So that's it for my 2010 predictions.  What do you think will happen in the upcoming year?

palmpre_small.jpgMy Palm Real Reviewer stint, which lasts for about 6 months, started a couple weeks ago. The device they currently have me using is the Palm Pre, the first smartphone running Palm's all-new webOS handheld operating system.

As a long-time (since early 1996) veteran of Palm OS devices -- really, I can honestly say that I can count on two hands the number of days since May of 1996 that I've gone without relying on a Palm OS device for something -- adapting to an entirely new platform had me a bit apprehensive. But, as Palm OS is going the way of OS/2 and CP/M, I'm forced to move to something, and the Pre is pretty enticing. So, this is my first attempt at summarizing some of the highs and lows of the Palm Pre and webOS, especially as it compares to my previous phone, the Palm Centro.

1. Man, the Palm Pre is teensy! Coming from Treos weighing down my pants over the past several years, I thought the Centro was rather petite, but the Pre makes the Centro look downright beefy. Shorter, narrower, thinner, and lighter, the Pre is very compact and feels nice in the hand.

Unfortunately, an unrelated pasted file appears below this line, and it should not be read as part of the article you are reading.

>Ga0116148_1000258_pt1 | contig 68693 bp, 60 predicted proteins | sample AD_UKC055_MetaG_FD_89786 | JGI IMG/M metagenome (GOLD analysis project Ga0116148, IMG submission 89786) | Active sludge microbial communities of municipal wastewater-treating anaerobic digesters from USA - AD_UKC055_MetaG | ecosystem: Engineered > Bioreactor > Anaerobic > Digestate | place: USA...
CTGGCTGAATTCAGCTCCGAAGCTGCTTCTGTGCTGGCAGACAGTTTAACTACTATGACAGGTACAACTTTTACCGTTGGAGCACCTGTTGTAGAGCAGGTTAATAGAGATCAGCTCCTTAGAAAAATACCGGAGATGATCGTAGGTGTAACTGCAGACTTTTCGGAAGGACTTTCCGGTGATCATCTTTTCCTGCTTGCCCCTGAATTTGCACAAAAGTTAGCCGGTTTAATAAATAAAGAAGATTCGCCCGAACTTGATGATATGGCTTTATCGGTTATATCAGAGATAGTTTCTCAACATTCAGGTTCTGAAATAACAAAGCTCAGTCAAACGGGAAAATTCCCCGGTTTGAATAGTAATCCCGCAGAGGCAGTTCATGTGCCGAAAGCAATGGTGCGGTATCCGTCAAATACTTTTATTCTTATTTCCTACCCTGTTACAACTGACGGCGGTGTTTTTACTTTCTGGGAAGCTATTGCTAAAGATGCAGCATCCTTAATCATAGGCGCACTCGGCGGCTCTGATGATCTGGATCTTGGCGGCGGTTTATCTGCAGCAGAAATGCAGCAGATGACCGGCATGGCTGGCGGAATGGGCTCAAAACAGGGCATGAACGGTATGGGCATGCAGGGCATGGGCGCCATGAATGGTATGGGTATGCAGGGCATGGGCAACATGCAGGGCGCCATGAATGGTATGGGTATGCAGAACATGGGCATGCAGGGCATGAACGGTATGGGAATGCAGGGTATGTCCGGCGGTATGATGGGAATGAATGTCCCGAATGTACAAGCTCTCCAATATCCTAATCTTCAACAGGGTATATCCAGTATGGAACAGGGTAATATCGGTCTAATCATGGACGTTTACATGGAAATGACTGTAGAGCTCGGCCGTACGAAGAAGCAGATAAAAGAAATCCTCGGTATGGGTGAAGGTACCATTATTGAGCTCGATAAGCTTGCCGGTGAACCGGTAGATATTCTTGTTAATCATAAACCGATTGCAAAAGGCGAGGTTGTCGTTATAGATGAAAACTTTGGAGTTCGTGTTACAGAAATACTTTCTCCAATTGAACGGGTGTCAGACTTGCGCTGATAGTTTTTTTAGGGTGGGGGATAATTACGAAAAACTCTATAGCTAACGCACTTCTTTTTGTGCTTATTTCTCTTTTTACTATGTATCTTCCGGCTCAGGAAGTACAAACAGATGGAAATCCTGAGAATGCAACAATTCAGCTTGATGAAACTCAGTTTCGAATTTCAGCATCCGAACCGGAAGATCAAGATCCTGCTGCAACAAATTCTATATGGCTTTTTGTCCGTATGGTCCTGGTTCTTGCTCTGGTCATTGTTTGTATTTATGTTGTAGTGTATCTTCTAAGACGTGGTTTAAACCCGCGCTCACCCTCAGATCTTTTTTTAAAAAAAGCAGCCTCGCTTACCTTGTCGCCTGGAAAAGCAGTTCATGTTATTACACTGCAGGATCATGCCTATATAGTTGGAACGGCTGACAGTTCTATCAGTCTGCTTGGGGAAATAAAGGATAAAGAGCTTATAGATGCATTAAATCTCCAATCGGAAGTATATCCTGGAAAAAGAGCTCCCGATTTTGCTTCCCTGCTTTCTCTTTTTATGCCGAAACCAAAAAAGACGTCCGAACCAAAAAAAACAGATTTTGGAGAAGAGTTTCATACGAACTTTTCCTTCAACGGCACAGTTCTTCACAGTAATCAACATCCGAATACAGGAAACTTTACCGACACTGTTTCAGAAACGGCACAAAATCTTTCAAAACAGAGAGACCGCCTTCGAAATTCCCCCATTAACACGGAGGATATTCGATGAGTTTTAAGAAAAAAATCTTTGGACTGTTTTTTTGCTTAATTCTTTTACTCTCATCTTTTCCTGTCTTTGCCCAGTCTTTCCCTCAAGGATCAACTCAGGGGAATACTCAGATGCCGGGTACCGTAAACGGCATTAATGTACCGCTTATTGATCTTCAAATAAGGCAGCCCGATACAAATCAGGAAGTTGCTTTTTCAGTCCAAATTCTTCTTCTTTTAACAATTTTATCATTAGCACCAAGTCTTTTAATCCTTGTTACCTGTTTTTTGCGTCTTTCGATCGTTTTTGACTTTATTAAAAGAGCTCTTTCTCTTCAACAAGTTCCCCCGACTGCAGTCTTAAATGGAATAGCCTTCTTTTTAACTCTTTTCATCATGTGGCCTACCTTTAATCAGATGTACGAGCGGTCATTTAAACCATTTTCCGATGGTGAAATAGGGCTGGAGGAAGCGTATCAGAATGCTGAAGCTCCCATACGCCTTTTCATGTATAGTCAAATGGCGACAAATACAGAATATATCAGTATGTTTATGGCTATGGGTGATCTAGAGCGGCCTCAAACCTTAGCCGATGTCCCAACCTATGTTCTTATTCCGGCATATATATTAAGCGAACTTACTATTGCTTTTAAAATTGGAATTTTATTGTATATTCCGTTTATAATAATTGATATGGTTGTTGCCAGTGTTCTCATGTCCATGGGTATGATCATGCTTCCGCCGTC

2. The slider is a bit of a hassle. Having been on Treos and a Centro since the Treo 300 first came out in late 2002, I've gotten used to having a physical QWERTY keyboard on my phone. In fact, that's reason #1 why I didn't consider getting an iPhone. Having used one (my sister's) a fair amount, plus hands-on time in the Apple store, I just didn't feel comfortable with the virtual keyboard. When it comes to typing speed and tactile feedback, there's no substitute for physical buttons. However, when closed, the Pre has only one button (which brings up the cards view) visible. To access the keyboard, it has to be slid out from underneath the display. Yes, that's reasonably easy to do and I'm getting increasingly used to doing it, but it's still not as convenient as having the keys accessible all the time. The trade-off, of course, is the extra height of the display that might have to be given up. Those extra 160 pixels are very handy, so I'm not sure this isn't a great trade-off. More time is needed for me to make up my mind on this aspect. I do like the keyboard, however...very easy and comfortable to type on, in my opinion.